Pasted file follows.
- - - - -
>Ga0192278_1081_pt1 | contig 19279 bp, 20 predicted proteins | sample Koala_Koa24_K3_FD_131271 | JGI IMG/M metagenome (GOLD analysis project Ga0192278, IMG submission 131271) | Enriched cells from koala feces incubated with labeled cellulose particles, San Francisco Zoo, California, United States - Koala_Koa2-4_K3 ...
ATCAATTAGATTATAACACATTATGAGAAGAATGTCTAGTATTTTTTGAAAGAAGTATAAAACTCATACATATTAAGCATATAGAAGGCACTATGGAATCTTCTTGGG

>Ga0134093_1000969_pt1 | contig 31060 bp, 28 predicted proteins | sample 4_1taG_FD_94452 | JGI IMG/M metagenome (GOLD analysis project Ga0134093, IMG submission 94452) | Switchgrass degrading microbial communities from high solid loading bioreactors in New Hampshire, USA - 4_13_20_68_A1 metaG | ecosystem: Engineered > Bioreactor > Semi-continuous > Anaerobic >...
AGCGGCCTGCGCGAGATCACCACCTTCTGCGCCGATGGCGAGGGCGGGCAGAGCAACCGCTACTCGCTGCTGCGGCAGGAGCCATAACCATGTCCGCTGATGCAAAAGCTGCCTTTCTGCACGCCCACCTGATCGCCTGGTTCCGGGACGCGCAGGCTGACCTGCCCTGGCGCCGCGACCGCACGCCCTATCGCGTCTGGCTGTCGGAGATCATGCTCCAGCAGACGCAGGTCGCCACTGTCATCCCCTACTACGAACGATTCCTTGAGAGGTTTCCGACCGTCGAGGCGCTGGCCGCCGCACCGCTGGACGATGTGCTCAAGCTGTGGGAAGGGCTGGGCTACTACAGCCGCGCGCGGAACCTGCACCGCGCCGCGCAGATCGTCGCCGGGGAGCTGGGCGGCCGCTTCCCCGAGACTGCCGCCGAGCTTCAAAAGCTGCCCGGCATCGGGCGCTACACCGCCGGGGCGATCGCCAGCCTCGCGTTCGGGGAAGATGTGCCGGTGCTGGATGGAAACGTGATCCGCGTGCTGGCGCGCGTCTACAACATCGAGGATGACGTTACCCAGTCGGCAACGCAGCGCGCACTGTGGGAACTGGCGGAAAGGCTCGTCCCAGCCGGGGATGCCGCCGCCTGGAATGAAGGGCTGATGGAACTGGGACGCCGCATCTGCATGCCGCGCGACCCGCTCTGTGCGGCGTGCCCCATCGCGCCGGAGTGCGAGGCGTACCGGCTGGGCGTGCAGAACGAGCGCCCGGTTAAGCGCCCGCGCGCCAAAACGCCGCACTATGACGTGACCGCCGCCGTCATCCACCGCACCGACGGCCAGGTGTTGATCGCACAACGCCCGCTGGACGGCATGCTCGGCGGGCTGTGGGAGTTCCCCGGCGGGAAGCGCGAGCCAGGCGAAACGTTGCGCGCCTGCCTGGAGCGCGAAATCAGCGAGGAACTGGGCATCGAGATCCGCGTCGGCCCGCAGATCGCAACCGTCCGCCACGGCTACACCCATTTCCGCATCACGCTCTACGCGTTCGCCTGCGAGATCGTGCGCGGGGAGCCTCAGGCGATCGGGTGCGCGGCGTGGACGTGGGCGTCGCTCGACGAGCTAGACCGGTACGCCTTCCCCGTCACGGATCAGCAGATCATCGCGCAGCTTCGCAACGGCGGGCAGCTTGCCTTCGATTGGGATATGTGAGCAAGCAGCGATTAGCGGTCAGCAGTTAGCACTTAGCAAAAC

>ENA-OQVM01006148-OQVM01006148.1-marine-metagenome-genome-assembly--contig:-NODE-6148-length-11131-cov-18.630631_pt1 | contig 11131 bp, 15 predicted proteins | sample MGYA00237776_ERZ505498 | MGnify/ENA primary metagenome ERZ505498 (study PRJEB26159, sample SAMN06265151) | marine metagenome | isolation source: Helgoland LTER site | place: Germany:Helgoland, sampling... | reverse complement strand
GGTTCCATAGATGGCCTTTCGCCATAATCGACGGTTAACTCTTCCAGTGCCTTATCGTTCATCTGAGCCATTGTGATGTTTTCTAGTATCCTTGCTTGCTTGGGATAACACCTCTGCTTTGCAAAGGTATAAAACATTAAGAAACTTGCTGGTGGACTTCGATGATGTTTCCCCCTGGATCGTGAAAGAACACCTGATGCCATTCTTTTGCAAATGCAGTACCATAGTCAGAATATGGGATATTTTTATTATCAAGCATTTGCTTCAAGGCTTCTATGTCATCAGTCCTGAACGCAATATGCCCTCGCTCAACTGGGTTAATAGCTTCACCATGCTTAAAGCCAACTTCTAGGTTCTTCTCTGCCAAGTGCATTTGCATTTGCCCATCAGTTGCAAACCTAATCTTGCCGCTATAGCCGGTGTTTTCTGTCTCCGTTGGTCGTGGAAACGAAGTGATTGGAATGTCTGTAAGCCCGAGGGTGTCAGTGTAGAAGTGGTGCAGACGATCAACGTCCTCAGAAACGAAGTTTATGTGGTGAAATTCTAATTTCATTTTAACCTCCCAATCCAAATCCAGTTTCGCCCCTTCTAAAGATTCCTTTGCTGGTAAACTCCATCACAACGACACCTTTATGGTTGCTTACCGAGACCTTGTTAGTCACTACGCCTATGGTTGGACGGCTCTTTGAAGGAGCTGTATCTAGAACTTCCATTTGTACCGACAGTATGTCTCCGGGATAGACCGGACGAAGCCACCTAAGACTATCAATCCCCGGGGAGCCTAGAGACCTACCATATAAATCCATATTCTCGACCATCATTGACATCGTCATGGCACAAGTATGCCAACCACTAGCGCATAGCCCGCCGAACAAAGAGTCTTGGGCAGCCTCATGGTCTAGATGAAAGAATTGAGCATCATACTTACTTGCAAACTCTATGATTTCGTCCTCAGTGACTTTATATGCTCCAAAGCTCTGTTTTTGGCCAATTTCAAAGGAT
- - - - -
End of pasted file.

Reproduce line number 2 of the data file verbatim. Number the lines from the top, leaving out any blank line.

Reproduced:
ATCAATTAGATTATAACACATTATGAGAAGAATGTCTAGTATTTTTTGAAAGAAGTATAAAACTCATACATATTAAGCATATAGAAGGCACTATGGAATCTTCTTGGG